Since nationalisation, Northern Rock has experienced a sharp increase in mortgage arrears, but continues to make "solid progress" with its business plan.
Amid "challenging" times, Northern Rock has reported that during the last four months, since the Government took the bank into public ownership, there has been a 67 per cent increase in the number of mortgage
borrowers going into arrears – this means they are three months or more behind on repayments.
Many people are unable to keep up with their repayments because, as part of its effort to scale down its business size, the bank is encouraging customers to go elsewhere by offering uncompetitive rates.
The bank's management intends to repay its debt to the Bank of England by redeeming mortgages, but this relies on its customers being able to switch mortgage providers, and it is not going quite to plan because of the volume of borrowers unable to secure a mortgage deal with another lender.
A large portion of Northern Rock customers do not have sufficient creditworthiness or a large enough deposit to get a more competitive deal, and are therefore trapped on Northern Rock's expensive deals – particularly hazardous for those who took out 125 per cent mortgages.
The nationalised bank has admitted that the creditworthiness of its customers is declining as borrowers who do have good credit histories and sizeable deposits are switching to more competitive loans elsewhere.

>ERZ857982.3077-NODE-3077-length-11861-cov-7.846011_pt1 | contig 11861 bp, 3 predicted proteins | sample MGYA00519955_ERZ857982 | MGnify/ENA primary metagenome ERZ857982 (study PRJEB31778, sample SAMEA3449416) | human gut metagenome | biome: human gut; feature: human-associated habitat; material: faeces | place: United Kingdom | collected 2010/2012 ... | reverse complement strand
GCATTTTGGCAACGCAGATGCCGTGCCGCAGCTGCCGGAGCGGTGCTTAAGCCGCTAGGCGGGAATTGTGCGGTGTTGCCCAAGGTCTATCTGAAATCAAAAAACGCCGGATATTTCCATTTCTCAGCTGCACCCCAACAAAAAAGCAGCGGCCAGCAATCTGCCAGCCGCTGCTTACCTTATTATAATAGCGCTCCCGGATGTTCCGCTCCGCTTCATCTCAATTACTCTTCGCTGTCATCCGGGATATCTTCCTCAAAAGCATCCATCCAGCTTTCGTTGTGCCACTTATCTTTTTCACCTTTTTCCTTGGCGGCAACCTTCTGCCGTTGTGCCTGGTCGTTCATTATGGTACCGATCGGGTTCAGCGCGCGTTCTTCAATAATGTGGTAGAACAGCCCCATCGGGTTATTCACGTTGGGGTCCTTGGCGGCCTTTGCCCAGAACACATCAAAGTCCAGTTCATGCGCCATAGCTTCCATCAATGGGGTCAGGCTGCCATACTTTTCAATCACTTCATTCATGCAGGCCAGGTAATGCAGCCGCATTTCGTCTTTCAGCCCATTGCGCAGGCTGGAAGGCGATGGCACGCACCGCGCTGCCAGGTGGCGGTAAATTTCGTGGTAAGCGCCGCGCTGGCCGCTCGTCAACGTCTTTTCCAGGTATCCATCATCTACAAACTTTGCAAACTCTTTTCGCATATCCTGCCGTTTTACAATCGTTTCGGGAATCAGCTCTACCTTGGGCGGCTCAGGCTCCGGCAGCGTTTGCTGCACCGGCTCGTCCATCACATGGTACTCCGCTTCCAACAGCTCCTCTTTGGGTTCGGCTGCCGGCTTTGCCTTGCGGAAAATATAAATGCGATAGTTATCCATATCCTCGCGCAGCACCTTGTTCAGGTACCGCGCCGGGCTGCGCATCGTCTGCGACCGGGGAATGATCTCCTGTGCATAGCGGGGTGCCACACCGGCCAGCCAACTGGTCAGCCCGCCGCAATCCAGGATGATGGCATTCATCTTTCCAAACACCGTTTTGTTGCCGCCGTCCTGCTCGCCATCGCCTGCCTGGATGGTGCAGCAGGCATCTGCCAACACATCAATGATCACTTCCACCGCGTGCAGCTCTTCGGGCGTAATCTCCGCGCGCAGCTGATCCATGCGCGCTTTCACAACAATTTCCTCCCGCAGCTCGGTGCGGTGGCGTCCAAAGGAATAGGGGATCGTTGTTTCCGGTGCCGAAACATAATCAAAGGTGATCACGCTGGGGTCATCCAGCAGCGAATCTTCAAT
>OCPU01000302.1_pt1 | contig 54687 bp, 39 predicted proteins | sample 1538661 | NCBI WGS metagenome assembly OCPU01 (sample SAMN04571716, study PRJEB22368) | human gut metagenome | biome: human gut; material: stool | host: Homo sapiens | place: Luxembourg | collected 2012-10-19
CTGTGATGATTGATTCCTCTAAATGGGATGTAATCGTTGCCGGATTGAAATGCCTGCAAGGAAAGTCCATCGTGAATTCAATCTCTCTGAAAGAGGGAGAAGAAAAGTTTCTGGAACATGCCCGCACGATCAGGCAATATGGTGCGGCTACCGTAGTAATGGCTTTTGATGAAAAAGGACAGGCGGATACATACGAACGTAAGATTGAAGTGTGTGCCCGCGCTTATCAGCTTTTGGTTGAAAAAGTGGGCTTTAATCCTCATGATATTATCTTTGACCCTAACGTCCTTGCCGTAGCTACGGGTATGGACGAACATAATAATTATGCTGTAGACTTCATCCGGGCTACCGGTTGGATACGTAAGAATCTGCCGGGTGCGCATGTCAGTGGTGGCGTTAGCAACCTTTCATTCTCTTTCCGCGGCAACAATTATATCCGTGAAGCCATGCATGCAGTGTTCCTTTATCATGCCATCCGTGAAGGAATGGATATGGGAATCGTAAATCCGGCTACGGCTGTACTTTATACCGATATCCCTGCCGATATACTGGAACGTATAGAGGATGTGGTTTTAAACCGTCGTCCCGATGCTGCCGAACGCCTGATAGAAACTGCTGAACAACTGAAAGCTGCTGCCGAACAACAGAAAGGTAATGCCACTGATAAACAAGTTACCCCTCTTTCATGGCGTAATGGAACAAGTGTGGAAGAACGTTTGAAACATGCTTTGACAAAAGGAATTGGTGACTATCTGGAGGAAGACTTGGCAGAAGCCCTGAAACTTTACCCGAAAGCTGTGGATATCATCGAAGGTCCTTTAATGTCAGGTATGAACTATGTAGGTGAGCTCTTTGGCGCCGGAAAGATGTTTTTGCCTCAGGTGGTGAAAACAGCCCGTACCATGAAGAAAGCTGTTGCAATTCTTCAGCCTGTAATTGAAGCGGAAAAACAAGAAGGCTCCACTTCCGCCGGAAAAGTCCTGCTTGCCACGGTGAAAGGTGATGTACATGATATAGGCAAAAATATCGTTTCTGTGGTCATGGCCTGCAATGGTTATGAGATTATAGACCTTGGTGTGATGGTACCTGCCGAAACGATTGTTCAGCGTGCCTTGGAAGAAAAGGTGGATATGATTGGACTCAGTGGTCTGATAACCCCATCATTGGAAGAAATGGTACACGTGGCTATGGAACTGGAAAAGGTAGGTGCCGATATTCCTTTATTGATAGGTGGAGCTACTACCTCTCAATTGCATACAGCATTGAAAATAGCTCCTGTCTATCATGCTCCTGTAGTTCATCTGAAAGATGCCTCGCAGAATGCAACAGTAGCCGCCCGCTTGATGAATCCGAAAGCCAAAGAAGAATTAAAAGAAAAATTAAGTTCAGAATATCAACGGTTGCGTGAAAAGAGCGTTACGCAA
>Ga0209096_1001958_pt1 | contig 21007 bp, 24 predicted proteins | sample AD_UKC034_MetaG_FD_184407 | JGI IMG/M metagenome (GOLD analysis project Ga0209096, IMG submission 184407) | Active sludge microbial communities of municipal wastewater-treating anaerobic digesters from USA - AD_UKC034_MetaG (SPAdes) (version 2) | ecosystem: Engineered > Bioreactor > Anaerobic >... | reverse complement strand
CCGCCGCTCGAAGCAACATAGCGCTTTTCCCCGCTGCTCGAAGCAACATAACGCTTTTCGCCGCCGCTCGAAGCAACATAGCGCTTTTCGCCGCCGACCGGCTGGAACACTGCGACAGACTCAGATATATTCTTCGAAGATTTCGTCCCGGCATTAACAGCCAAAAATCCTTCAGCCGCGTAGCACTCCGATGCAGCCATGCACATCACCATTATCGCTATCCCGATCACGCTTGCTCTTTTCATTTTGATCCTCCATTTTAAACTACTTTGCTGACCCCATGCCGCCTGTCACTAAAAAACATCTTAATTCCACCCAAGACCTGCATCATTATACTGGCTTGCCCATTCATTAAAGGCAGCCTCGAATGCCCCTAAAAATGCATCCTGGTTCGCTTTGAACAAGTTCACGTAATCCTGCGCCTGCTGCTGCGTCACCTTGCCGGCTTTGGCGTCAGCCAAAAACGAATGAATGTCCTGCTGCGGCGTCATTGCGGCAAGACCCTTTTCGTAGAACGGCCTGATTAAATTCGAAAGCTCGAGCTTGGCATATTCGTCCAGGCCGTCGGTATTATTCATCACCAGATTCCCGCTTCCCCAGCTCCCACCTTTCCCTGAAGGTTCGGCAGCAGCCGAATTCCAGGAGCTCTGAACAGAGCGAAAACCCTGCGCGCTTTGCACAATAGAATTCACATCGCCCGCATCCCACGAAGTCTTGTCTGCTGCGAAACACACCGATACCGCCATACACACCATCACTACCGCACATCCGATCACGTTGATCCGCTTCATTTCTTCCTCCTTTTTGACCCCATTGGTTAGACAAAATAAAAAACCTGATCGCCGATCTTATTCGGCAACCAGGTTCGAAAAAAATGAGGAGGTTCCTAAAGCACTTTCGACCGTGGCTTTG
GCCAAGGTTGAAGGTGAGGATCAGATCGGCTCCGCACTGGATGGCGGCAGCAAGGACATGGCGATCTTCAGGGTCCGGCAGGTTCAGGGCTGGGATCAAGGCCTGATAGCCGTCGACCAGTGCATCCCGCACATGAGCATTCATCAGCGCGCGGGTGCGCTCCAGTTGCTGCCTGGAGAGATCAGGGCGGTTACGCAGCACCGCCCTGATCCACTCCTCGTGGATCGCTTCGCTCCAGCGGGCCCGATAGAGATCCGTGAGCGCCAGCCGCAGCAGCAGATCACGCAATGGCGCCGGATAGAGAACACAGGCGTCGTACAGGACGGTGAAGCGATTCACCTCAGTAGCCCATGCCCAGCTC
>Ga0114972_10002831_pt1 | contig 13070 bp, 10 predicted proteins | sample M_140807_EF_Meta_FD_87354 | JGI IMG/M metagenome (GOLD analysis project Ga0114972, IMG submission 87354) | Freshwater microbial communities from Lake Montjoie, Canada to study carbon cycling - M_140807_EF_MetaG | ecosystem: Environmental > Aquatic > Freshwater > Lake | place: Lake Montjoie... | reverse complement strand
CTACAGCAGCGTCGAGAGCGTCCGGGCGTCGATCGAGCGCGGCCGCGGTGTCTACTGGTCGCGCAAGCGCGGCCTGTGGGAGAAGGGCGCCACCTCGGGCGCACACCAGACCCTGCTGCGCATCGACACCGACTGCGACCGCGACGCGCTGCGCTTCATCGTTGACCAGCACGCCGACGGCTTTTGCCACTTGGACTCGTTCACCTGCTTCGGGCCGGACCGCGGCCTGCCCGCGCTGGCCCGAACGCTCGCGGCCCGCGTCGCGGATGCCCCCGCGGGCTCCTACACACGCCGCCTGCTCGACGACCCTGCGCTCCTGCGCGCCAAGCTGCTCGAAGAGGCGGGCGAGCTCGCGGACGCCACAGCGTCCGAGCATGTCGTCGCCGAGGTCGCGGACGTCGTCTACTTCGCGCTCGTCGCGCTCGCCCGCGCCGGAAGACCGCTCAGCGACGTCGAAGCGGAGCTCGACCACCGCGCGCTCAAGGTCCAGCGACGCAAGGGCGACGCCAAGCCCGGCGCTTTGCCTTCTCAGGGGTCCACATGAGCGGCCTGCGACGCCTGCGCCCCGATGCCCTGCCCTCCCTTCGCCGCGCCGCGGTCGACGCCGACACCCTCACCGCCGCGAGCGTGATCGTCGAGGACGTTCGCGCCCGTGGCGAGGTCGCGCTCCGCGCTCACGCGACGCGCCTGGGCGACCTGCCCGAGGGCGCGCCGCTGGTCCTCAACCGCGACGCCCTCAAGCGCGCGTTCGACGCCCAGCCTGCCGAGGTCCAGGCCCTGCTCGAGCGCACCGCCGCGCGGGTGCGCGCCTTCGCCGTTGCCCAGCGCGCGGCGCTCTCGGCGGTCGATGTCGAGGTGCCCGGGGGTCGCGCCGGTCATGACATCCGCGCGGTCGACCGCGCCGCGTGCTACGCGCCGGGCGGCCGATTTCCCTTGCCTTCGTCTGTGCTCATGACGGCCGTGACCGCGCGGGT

Ron Sandler, chairman of Northern Rock, has said that this increase in arrears is a result of a wider decline in market conditions, and that he did not believe that Northern Rock's customers expect to receive preferential treatment because the bank has been nationalised.
He did concede that "the outlook for the UK mortgage industry remains highly uncertain." but maintained that the bank was making "solid progress" with its business plan. As intended, its mortgage lending has shrunk dramatically to £1.2 billion of new loans in the first quarter of 2008, compared to a total of £29.5 billion last year.
The bank now owes the Bank of England £24.1 billion, down from £26.9 billion at the end of 2007; it intends to have repaid the loan in full by 2010, a plan which according to Mr Sandler still remains in place. Savings levels have also recovered to £12.8 billion, from £10.5 billion three months ago.
"The Bank of England loan facilities are reducing and the balance sheet is contracting as a result of planned mortgage redemptions." Mr Sandler said. "While arrears have increased, the credit quality of the loan book remains satisfactory and at a level assumed in the plan.
"We remain firmly focused on our business priorities of repaying the Government debt, releasing the guarantee arrangements and, in due course, returning Northern Rock to private ownership."
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